If the blackbirds in our garden would also go after the snails, and leave the other birds a flourishing place in the garden, we'd consider them part of the permaculture environment, forget all the fruit they damage and only focus on the veggies. They have however created a "monoculture" bird environment, and snails are flourishing. One could argue it's because we need to make more food available to them, but, the garden has its boundaries, and said snails are supposedly part of their diet.

10 years ago there was 1 couple of blackbirds, and plenty of other birds. There were some snails, but not the amount there are today - today we've resorted to parasitic nematodes since no wildlife manages the snails. The garden was not a permaculture design, there was plenty of wilderness, only a few apple trees who all delivered their fruit at the same time. There was the occasional bird damaged apple, but 95% did not go to birds. Quite a bit of surplus fell on the ground and/or was left on the tree for the winter.

In came the fruit bushes and trees, who produce fruit at various times, so there is varying fruit throughout the season. Today there are 5 couples of blackbirds, all with their nest and young to feed. I think that's where the imbalance comes from: they can raise them with plenty of food during the season of plenty as long as they chase all the others away. They are more clever I guess, or maybe they are more like us humans, chase the others so we have more?


You're right, listening to movement triggered noise blasts will only aggress us, and them blackbirds I am sure will be comfortable with the noise in no time.

We never tried mulburry, need to look into that though I suspect it would only work part of the season and allow for more blackbird families to feed themselves and thrive?

How does one transform a cat into a hunter of blackbirds? They are clever at surviving. I wouldn't want a hunter cat to chase the other birds I want to lure back into the garden because they are more easy and end up leaving the blackbirds alone, like the one we have now.

The hanging of a live version we tried. Very unfriendly way, and only effective in a narrow stretch (2-3 meter) around the place where the live bird is strung to a pole.

I've been tinkering about installing bird nests with an entry diameter too small for blackbirds to enter. I'm thinking, if other bird species have an easy and safe nest which blackbirds do not get access to, they may be more willing to put up a fight with blackbirds for territory? Which diameter is just small enough for blackbirds to not be able to take up residence? Anyone got experience?

We'd like to find a permaculture way to reduce the blackbirds, and reestablish other bird species. If the only way is to catch and dispose of them until the next lot comes along and fights for the bountyful garden territory, we'll do, but there must be more permaculture ways to reduce the blackbird's overweight and let other birds come back and a have bit more fruit for us?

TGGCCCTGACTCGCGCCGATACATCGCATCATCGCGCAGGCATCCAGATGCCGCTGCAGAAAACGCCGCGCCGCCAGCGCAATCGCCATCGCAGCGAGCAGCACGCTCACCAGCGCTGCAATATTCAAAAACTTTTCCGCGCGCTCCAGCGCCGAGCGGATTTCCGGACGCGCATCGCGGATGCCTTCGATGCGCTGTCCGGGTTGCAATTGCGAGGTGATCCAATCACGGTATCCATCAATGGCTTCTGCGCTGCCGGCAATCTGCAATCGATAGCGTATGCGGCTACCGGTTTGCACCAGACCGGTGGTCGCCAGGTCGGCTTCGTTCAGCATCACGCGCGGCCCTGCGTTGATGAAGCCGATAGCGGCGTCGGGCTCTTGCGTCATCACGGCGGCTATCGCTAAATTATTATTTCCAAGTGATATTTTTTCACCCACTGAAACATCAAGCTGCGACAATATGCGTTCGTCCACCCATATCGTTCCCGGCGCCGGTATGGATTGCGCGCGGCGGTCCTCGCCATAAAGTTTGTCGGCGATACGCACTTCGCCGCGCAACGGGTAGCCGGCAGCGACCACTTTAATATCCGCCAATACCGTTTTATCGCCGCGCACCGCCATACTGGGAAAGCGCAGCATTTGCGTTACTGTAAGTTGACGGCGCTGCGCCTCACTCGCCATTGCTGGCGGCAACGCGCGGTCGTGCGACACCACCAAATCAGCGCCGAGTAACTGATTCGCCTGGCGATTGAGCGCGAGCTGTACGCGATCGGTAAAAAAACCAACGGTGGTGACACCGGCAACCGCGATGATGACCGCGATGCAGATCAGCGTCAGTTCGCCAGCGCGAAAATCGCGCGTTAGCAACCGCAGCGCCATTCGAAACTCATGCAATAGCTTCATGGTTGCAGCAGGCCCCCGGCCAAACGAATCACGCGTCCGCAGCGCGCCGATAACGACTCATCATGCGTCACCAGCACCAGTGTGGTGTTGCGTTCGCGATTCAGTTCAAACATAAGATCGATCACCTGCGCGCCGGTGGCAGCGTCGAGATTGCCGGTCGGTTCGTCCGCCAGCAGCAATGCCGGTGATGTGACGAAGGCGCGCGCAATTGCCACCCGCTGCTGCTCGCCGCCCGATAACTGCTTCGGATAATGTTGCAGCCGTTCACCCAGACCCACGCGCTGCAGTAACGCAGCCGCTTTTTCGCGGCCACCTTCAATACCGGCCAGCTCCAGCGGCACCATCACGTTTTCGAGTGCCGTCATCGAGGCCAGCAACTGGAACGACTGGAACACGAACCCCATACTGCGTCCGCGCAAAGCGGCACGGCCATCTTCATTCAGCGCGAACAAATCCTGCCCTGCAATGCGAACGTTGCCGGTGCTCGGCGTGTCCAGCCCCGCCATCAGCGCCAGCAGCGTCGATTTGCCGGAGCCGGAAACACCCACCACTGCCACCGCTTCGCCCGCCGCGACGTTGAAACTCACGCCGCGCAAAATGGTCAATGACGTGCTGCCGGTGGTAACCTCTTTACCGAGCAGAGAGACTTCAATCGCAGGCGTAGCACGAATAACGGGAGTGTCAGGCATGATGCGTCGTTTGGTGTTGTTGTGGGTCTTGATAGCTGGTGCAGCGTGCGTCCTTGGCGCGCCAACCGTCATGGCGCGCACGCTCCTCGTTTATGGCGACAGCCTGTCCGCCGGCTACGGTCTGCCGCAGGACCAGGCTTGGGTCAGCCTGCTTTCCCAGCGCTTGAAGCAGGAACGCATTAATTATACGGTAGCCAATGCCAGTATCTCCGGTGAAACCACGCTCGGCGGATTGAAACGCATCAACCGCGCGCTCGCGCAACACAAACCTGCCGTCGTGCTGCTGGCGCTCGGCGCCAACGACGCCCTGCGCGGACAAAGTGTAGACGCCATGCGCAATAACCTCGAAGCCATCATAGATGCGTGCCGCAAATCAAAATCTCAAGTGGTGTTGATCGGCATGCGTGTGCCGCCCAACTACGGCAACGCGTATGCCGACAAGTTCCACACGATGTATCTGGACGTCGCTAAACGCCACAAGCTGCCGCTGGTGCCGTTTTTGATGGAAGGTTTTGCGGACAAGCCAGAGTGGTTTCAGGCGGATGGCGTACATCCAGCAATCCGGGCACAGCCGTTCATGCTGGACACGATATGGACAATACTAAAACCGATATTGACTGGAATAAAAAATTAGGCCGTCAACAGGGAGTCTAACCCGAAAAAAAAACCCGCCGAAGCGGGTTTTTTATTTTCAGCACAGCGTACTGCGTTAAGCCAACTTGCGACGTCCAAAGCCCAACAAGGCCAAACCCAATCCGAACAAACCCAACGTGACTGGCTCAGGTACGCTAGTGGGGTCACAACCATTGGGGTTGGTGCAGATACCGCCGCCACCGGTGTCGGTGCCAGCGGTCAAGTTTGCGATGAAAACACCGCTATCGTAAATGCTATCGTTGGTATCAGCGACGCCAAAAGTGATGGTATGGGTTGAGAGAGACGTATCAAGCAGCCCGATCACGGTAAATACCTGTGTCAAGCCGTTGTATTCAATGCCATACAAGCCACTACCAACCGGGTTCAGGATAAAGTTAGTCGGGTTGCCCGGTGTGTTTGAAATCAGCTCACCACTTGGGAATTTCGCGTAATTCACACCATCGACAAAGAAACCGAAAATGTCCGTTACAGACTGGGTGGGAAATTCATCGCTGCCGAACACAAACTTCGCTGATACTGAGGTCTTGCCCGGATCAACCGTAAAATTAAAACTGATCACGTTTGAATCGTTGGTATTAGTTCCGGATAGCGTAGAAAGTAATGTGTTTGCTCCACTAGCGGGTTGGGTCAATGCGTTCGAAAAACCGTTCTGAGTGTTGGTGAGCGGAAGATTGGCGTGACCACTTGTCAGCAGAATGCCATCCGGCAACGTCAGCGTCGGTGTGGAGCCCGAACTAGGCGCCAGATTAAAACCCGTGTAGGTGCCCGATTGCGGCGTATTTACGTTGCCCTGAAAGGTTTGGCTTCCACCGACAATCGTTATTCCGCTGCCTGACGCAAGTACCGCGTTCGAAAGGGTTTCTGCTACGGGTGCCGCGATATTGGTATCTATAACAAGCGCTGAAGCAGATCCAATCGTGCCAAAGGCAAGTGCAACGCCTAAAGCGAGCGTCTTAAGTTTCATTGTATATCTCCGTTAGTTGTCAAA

Posts: 278
Location: Central Pennsylvania, USA
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I second the mulberry idea. Mulberries are preferred over most everything else by most critters. As a kid, I once saw a groundhog climb a tree to eat mulberries. They aren't bad for humans either, and they often produce berries for most of the summer into the fall. They also grow pretty fast, but that solution is still years away.

Nets would have been another recommendation of mine, but sounds like that isn't working for you. Cats are another option, but depending on the cat, that might cause a new problem if they prefer something else to blackbirds. Seems most cats like to do the opposite of what you would want them to do, not to mention cat poop in your gardens is not a fun find.

You could also try to encourage natural predators like hawks and falcons, but then you may have less of the songbirds you desire. Maybe you could take up falconry or find somebody local who could be hired to come introduce their falcon to your blackbirds?

You could wait for natural predators to move in, but possibly your location just isn't friendly to them. I used to live in a place with a population of coopers hawks, but they preferred the smaller songbirds to the big tough blackbirds or grackles.

Tough pickle. I think you might have to play the role of the predator in this case, or your problem is likely to become worse. Blackbirds are a very successful and smart bird. To them, you have created an all-you-can eat buffet with no predators. Since they are well-fed and safe, their populations will continue to grow, making the problem worse for you.

My last idea would be that maybe you can disrupt their nesting? Maybe rubber snakes in the trees where they nest, and move them often to discourage them from nesting in your space? That seems like more work than more drastic means to reduce their populations.
Diego Footer on Permaculture Based Homesteads - from the Eat Your Dirt Summit